Pissed-off Toff reflects on the seemingly ineradicable problem of mobiles on public transport.
Is it possible, nowadays, to travel on public transport without being driven to distraction by the noise of the digital revolution? The loud hiss coming from someone’s earphones; the non-stop explosions and machine-gun fire produced by a child’s videogame; and, worst of all, the unavoidable yet unendurable imposition of other people’s mobile phone calls.
Only a few days ago I was on a two-and-a-half hour coach journey to Gloucestershire, and for much of the way sat gritting my teeth while some callow youth in a T-shirt blabbered on self-importantly to a series of interlocutors about how he wanted to grow his company’s exports to China, and thereby move his career forward (yes, this was the awful sort of language he used).
Since it is the policy of National Express that phone calls should be kept short, I could, I suppose, have asked him to pipe down. But I couldn’t face the conflict that would have ensued … because in my experience, asking someone to lay off the mobile or to turn down the volume on a child’s video game almost always leads to trouble, no matter how polite you try to be.
The following incident was enough to persuade me that, perversely, if you want a quiet life it is probably best to let people carry on disturbing the peace.
* * * * *
I recently took a train from King’s Cross to Nottingham, and I was in a good mood for two reasons. The more general reason was that I was going to Nottingham to do a job of work, and that meant money, which is always welcome. The more specific reason was that I was in an uncrowded ‘quiet coach’ and thus felt able to look forward to a couple of hours spent reading a book and gazing peacefully out of the window. Nor, I reflected, was it out of the question that I might purchase a small bottle of wine to complete my enjoyment of the experience.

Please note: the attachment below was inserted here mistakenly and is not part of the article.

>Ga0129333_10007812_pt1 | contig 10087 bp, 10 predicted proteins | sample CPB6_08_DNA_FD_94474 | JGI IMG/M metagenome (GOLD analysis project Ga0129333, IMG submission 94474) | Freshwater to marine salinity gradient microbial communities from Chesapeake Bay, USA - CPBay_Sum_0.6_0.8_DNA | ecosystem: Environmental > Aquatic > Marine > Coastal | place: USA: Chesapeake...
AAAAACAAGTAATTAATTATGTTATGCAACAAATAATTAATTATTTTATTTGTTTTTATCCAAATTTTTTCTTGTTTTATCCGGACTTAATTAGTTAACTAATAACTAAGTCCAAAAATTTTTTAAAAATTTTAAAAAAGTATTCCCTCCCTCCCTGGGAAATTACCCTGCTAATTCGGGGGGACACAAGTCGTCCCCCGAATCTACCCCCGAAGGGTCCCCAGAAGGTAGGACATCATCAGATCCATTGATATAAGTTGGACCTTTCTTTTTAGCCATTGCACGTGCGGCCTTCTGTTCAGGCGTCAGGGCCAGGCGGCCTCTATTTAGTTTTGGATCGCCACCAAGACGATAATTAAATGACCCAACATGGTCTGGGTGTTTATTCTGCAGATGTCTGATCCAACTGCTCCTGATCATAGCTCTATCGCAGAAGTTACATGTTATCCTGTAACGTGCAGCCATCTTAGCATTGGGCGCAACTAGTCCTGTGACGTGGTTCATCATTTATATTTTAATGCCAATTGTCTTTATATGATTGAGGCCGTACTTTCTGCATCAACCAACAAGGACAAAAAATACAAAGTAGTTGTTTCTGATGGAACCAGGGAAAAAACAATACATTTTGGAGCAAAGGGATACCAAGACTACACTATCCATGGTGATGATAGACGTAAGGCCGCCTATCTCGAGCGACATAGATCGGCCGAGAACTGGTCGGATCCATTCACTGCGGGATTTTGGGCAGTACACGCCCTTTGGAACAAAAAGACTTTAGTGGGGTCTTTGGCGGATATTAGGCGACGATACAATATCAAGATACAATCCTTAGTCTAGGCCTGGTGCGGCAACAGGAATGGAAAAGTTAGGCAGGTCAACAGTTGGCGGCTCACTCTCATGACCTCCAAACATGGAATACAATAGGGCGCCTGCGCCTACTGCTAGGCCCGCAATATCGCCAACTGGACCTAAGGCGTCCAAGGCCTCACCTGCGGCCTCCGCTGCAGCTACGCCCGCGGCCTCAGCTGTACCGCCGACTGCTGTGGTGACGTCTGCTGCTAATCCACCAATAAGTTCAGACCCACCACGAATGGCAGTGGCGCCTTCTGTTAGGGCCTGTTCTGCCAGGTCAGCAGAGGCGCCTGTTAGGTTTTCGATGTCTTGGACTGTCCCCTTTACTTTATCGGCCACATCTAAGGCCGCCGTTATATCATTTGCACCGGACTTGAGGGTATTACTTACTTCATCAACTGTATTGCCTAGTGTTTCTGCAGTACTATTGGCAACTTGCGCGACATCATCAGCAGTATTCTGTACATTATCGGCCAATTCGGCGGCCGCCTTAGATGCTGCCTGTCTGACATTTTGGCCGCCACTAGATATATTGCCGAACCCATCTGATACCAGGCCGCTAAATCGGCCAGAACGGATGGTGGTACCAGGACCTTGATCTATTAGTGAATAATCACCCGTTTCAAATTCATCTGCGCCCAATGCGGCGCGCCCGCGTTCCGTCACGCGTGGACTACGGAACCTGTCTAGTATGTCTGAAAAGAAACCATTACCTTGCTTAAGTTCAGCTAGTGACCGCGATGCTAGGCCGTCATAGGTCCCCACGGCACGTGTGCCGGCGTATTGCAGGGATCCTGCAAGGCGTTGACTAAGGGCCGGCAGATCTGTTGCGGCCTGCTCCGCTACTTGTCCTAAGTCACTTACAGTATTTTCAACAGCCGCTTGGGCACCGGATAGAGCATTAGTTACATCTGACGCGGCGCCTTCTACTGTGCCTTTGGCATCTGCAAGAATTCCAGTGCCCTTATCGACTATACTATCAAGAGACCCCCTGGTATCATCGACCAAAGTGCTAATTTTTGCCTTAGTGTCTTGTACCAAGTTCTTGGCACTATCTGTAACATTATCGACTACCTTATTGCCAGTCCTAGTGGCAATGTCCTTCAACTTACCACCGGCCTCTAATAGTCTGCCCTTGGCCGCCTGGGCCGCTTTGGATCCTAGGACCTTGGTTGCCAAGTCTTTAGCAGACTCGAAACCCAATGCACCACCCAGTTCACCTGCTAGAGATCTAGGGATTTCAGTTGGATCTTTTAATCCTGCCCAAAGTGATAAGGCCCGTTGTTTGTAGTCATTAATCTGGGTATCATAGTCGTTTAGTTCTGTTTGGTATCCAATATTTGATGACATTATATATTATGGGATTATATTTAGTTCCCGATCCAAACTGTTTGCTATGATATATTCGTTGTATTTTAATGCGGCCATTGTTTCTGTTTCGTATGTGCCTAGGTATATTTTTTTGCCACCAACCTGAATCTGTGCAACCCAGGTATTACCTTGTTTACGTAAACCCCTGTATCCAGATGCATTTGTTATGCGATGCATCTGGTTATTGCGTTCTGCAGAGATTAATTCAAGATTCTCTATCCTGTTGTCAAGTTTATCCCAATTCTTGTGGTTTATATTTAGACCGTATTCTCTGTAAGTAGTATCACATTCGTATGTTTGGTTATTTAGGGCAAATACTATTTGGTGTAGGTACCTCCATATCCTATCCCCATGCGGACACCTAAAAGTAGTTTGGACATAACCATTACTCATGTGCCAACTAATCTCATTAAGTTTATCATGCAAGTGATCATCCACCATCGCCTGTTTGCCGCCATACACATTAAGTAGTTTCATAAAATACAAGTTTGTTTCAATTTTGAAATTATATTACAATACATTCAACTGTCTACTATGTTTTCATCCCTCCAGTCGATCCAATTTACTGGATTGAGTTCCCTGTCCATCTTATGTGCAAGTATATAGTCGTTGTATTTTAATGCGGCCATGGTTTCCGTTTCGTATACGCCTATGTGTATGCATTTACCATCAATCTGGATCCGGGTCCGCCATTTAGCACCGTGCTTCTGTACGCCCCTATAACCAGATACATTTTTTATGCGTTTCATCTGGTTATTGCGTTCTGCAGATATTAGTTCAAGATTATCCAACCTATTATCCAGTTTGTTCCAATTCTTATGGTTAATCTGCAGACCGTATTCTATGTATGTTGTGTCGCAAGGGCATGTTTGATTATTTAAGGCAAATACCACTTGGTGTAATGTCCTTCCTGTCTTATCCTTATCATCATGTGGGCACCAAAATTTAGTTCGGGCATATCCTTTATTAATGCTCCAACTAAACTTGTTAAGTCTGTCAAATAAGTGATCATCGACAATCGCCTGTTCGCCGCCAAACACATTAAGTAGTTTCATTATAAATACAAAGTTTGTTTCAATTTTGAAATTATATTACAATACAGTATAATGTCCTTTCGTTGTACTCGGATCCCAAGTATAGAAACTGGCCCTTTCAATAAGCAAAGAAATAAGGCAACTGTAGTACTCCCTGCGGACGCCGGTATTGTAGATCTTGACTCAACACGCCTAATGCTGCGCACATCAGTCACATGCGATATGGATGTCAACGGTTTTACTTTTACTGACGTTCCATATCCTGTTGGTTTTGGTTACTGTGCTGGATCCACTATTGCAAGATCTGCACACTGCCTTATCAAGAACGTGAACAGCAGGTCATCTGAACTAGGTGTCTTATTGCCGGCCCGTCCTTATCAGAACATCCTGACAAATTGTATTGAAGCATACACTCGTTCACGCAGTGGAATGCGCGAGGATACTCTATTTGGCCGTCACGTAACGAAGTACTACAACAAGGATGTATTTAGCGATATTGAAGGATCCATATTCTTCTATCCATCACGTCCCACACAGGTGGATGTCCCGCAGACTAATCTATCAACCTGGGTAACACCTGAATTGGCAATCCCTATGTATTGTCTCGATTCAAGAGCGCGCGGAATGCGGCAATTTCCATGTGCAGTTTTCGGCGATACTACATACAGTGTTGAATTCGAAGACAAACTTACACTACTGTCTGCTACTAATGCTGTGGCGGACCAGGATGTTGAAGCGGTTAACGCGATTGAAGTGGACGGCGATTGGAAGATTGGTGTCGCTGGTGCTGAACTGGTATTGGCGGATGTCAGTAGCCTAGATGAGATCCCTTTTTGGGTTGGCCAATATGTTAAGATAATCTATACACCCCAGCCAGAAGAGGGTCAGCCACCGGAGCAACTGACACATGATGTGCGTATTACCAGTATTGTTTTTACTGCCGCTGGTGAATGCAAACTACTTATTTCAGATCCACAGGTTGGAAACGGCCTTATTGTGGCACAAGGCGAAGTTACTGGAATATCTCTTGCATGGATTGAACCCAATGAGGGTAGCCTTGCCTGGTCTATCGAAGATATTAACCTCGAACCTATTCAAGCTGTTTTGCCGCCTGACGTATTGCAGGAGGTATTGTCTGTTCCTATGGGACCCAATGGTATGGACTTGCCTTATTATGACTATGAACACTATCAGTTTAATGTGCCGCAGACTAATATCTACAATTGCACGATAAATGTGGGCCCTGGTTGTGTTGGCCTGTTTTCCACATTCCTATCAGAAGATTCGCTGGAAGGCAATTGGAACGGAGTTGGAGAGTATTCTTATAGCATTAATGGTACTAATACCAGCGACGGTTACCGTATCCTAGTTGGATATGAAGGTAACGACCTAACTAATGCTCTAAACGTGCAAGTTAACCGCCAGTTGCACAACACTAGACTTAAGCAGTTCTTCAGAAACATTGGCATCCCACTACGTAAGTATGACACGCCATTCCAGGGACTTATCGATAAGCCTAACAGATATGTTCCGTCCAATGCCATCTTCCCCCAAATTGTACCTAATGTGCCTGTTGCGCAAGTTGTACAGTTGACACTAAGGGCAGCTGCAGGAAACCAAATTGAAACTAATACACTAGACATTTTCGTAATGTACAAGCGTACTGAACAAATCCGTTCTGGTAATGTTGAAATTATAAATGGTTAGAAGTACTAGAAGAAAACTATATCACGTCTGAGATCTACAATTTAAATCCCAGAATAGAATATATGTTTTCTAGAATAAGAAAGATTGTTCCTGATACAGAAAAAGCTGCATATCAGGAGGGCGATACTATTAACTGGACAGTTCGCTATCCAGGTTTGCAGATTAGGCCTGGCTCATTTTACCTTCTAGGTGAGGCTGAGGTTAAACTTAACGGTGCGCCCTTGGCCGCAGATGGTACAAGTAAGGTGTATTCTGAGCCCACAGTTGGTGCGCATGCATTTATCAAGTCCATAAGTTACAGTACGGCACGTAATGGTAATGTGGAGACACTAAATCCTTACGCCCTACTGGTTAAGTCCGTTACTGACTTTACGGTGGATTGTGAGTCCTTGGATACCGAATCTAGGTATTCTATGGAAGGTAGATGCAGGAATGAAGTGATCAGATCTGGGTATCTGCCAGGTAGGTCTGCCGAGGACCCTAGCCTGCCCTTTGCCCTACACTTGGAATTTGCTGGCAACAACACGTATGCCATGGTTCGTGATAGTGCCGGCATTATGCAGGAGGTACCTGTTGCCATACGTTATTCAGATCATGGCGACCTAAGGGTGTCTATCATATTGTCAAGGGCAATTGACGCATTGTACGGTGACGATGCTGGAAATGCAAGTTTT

But there was to be no enjoyment. No sooner had the train left London than I was troubled by a loud hissing sound, and looking around the coach, I saw a boy of oikish appearance wearing headphones that were producing a noise which was annoyingly audible to the rest of us. He was also sitting right by a pictogram bearing an image of headphones with a large red cross through them; and did I detect a look of defiance on his face?
Immediately all pleasure evaporated, and for a while I sat there fuming, weighing up the pros and cons of putting up with this deliberately anti-social behaviour, or doing something about it. Having made up my mind to act for once, I went over to the boy, asked him to please turn his music off, and went back to my seat.
But the noise continued, so I approached him again, explained that this was a ‘quiet coach’, pointed to the pictogram announcing that headphones were banned here (all this was entirely unnecessary: he knew), and asked him, once again and very politely, to turn off his music.
“Get away from me! Fuck off!!” he shouted, his features twisted into a portrait of hatred and rage.
By this stage everyone in the coach was aware of the altercation, though pretending not to be; and I now decided to follow it through to the end. Time, therefore, to up the stakes.
“Are you with me on this?” I said in a loud voice, addressing the coach in general. One woman nodded emphatically. Otherwise, nothing. I asked again, perhaps a little louder. Again, silence. And then a third attempt: “Is anyone here, any man, willing to help me?” Once more, silence; this despite the fact that there were several able-bodied men there, staring into their computer screens.